Intravenous Fluid (IV Fluids) Therapy in Cats

Intravenous Fluid (IV Fluids) Therapy in Cats

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Intravenous (IV) fluids are a common way to administer fluids to cats at the veterinary hospital. They are commonly used for any cause of dehydration and for conditions such as kidney disease, urinary obstruction, vomiting and diarrhea. We will tell you what IV fluids are and how they are administered.

Fluids are critical to cats. A loss of just 10 percent of body fluid can cause your cat severe illness. It is most important, therefore, that you replace the lost fluids and correct dehydration.

Fluids can be given in a number of ways. In a hospital setting, giving fluids through an intravenous catheter is the most common method.
There are other methods to administer fluids especially in emergency situations, fluids are sometimes administered into the abdominal cavity but this is relatively uncommon. Your cat can also receive fluids subcutaneously, in the area just under the skin and on top of the underlying muscle. For more information on this – go to Subcutaneous Fluid Administration in Cats. Some pet owners learn to do this routinely at home if needed and recommended by your veterinarian.

Your cat will stay at the veterinary clinic when receiving IV fluids. Intravenous fluids gives cats immediate treatment for dehydration and the amount can be easily changed.

What Type of Fluids are used for IV Fluids in Cats?

Injectable fluids come in various forms. Lactated ringers, 0.9 percent saline, Ringer’s, Normosol-R, and Plasmalyte are commonly used. Fluids containing dextrose or sugar solutions are also given, depending on the underlying condition being treated. Supplements such as potassium or vitamin B is common added to the fluids. Drugs may also be added such as metoclopramide to help control vomiting.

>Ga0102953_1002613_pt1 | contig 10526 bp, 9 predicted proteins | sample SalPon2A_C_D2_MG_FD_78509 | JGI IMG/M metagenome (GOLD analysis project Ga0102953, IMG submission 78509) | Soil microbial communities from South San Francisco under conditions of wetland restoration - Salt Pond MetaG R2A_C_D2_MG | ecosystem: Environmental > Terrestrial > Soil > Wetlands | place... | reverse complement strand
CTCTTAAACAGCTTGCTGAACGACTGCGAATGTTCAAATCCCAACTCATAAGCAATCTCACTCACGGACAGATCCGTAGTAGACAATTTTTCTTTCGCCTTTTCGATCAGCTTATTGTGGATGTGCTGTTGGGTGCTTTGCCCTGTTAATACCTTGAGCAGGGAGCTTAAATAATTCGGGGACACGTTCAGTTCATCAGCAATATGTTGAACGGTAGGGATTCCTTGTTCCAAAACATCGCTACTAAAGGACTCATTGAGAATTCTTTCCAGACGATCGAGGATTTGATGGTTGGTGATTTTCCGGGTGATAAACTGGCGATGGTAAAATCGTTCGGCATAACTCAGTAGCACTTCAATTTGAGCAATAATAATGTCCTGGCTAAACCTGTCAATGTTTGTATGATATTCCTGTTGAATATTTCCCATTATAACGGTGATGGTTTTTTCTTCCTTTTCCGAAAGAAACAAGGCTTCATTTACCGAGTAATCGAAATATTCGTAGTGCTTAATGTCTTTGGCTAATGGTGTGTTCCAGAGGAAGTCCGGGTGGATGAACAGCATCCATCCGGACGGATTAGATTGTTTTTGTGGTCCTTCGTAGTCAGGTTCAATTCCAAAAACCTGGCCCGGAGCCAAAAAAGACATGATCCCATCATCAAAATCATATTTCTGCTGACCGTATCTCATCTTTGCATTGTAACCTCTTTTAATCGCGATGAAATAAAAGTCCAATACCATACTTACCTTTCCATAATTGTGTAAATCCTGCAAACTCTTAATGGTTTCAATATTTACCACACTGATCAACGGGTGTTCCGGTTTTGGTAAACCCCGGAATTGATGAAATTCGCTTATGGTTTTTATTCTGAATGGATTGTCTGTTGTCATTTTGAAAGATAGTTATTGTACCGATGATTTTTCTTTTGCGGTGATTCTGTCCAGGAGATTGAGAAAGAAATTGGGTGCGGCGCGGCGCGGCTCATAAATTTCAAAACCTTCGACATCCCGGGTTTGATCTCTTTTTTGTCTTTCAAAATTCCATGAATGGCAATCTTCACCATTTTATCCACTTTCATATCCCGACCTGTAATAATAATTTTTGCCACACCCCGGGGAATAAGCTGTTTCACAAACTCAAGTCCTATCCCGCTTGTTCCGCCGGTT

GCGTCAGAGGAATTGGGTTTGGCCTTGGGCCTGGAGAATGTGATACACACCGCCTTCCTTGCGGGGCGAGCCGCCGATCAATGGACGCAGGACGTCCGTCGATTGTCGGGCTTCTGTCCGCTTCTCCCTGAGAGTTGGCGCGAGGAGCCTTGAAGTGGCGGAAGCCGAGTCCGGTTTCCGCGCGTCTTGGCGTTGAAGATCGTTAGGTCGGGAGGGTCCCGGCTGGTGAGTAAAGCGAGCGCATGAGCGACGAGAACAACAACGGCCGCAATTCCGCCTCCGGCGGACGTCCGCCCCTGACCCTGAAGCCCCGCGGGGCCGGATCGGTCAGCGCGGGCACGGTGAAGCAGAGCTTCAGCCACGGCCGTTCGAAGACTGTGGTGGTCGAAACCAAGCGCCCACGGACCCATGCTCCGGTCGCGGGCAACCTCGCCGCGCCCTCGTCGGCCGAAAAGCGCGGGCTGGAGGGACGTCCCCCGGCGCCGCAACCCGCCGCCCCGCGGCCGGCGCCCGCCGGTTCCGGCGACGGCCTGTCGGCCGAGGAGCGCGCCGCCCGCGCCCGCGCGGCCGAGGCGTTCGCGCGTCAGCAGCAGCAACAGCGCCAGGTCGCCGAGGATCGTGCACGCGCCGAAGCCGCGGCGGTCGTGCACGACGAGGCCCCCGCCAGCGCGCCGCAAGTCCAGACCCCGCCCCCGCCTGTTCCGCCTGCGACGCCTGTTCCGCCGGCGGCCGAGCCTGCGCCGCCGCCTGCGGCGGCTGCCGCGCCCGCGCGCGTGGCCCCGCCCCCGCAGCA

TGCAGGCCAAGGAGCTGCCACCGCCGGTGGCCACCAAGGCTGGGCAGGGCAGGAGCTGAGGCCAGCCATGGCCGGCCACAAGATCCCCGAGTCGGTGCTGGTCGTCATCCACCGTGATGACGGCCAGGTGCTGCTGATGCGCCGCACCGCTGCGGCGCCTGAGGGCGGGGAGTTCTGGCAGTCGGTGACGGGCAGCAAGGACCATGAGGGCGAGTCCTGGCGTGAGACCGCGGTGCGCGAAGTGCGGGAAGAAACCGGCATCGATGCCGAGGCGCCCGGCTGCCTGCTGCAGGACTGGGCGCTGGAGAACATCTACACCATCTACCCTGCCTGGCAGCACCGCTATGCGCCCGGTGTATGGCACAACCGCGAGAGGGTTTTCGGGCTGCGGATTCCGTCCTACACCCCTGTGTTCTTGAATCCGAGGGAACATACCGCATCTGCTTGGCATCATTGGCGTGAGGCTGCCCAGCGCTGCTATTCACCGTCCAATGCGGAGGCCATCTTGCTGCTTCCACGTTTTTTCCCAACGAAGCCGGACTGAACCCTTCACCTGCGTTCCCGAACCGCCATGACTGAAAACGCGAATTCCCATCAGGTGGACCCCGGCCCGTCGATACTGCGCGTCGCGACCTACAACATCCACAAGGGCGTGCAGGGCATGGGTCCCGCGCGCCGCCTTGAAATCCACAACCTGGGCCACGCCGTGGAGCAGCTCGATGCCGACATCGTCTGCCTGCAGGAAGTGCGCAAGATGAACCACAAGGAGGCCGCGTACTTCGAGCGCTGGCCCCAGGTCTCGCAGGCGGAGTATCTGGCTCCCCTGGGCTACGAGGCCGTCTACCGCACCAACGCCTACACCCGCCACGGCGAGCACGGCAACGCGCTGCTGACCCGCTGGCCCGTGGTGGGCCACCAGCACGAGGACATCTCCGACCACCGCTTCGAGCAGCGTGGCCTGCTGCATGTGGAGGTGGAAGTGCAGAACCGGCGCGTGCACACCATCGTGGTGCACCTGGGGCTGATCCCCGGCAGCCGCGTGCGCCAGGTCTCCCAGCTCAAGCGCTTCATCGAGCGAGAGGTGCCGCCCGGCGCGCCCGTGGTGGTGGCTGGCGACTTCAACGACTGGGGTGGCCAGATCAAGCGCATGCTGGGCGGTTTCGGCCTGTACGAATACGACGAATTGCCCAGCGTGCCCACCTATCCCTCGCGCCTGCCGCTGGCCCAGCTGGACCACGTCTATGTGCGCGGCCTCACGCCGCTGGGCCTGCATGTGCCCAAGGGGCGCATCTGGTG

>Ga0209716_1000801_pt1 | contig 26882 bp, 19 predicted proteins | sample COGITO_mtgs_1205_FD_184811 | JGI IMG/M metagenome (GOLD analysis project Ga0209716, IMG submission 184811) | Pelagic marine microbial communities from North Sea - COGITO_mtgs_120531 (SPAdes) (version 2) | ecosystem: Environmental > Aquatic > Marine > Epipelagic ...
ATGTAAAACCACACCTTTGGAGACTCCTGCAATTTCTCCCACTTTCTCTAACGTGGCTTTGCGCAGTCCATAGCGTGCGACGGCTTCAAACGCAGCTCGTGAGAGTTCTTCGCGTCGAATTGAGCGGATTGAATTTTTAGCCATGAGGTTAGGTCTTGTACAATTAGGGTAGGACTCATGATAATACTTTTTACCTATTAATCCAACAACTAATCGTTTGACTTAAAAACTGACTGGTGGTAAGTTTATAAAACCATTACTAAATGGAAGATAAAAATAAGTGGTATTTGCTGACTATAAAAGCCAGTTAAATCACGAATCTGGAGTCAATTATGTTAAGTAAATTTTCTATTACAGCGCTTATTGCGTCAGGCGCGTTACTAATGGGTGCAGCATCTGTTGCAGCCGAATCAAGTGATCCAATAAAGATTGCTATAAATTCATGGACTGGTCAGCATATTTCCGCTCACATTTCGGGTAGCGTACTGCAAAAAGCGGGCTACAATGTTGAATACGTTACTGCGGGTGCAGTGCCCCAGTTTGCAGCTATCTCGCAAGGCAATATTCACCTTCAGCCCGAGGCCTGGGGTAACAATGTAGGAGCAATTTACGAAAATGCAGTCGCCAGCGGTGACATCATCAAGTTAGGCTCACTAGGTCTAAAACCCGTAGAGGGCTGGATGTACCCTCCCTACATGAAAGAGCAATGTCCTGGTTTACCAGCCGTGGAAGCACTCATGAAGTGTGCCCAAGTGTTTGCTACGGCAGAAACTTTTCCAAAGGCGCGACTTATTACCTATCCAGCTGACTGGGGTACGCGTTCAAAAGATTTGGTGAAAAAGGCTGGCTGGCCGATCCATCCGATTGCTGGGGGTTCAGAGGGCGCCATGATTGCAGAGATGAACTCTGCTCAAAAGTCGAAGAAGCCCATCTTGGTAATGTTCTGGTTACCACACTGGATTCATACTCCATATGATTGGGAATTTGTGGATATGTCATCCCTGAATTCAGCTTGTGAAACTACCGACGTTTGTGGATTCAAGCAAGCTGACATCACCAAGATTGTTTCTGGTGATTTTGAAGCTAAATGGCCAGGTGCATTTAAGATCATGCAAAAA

How Are Intravenous Fluids Given to Cats?

The most common leg and vein used to administer intravenous fluids is the cephalic vein which is on top of the front leg below the elbow. Other veins can be used such as a vein in the rear leg called the saphenous vein. It is generally only used when the front leg cannot be used for some reason. Other veins such as the jugular vein in the neck can also be used – most often for critical patients or patients that are extremely dehydrated.

To administer IV fluids, the veterinarian or veterinary staff generally clips the hair over the vein to be used and disinfects the skin. A sterile intravenous catheter is inserted. The catheter itself is a flexible soft plastic that stays in the vein. The fluids line is then connected to the catheter through which fluids are administered. The catheter is then taped and bandaged to the leg.

How Much IV Fluids are Given to Cats?

The amount of fluid given will depend on the weight of the pet, the condition being treated, and the pet’s level of dehydration. A common measurement is in milliliters (ml) per hour. For example, a typical 10 pound cat may receive anywhere from 12 to 30 ml/hour. The rate may be higher and given as a “Bolus” which refers to a high volume in a short period of time in emergency cases.

Do Cats Need to Be Sedated with an IV Catheter?

Pets generally do not need sedated to have an IV catheter placed or while it is in place. Most pets tolerate the IV fluids administration very well. Some cats will require an Elizabethton collar (E-collar) to prevent them from chewing on or removing the IV catheter.

I hope this gives you more information on what intravenous fluids are and how they are administered to cats.

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